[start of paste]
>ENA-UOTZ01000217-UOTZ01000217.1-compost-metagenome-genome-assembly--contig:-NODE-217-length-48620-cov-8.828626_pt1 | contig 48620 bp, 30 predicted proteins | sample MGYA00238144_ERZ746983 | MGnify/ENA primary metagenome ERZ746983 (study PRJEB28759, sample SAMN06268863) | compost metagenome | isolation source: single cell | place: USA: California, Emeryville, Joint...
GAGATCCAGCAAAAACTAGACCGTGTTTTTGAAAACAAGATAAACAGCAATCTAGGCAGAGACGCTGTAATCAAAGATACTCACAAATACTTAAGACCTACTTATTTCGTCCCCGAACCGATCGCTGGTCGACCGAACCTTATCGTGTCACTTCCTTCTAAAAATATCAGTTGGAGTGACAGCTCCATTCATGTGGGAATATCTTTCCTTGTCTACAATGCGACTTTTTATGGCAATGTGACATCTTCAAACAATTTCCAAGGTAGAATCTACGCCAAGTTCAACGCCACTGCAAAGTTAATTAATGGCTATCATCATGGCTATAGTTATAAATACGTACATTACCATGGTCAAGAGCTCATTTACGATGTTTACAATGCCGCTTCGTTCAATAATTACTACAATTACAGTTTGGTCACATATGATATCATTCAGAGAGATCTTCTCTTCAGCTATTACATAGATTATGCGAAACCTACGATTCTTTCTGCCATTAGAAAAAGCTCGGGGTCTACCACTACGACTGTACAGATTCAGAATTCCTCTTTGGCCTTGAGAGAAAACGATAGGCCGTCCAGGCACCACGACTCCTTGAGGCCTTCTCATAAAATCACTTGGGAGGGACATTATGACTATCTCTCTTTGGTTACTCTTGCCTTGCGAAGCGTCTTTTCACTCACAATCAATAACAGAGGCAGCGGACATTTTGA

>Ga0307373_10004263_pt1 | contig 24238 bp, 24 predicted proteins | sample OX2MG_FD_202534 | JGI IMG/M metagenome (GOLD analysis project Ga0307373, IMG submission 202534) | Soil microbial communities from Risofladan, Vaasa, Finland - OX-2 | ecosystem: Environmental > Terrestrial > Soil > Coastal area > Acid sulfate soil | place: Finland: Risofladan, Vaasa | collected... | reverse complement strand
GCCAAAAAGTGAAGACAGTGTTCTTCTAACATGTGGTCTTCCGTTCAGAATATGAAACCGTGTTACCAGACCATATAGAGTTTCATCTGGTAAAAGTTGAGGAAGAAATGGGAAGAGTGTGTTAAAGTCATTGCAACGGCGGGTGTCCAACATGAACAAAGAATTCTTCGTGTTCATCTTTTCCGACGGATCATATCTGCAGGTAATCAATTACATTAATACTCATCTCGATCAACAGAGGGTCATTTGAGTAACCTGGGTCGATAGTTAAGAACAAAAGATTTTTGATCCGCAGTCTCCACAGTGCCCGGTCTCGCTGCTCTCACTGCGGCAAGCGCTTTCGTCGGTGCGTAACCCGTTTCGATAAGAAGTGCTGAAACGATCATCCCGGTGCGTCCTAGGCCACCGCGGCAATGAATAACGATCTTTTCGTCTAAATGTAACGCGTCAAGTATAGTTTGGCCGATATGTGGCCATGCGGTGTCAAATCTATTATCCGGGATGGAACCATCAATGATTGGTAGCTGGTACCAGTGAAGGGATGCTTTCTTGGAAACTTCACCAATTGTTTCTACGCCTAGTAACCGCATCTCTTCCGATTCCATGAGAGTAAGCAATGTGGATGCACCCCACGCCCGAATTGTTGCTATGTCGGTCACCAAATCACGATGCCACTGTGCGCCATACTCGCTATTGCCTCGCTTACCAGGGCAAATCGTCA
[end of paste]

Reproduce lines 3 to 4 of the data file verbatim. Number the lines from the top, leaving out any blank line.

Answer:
>Ga0307373_10004263_pt1 | contig 24238 bp, 24 predicted proteins | sample OX2MG_FD_202534 | JGI IMG/M metagenome (GOLD analysis project Ga0307373, IMG submission 202534) | Soil microbial communities from Risofladan, Vaasa, Finland - OX-2 | ecosystem: Environmental > Terrestrial > Soil > Coastal area > Acid sulfate soil | place: Finland: Risofladan, Vaasa | collected... | reverse complement strand
GCCAAAAAGTGAAGACAGTGTTCTTCTAACATGTGGTCTTCCGTTCAGAATATGAAACCGTGTTACCAGACCATATAGAGTTTCATCTGGTAAAAGTTGAGGAAGAAATGGGAAGAGTGTGTTAAAGTCATTGCAACGGCGGGTGTCCAACATGAACAAAGAATTCTTCGTGTTCATCTTTTCCGACGGATCATATCTGCAGGTAATCAATTACATTAATACTCATCTCGATCAACAGAGGGTCATTTGAGTAACCTGGGTCGATAGTTAAGAACAAAAGATTTTTGATCCGCAGTCTCCACAGTGCCCGGTCTCGCTGCTCTCACTGCGGCAAGCGCTTTCGTCGGTGCGTAACCCGTTTCGATAAGAAGTGCTGAAACGATCATCCCGGTGCGTCCTAGGCCACCGCGGCAATGAATAACGATCTTTTCGTCTAAATGTAACGCGTCAAGTATAGTTTGGCCGATATGTGGCCATGCGGTGTCAAATCTATTATCCGGGATGGAACCATCAATGATTGGTAGCTGGTACCAGTGAAGGGATGCTTTCTTGGAAACTTCACCAATTGTTTCTACGCCTAGTAACCGCATCTCTTCCGATTCCATGAGAGTAAGCAATGTGGATGCACCCCACGCCCGAATTGTTGCTATGTCGGTCACCAAATCACGATGCCACTGTGCGCCATACTCGCTATTGCCTCGCTTACCAGGGCAAATCGTCA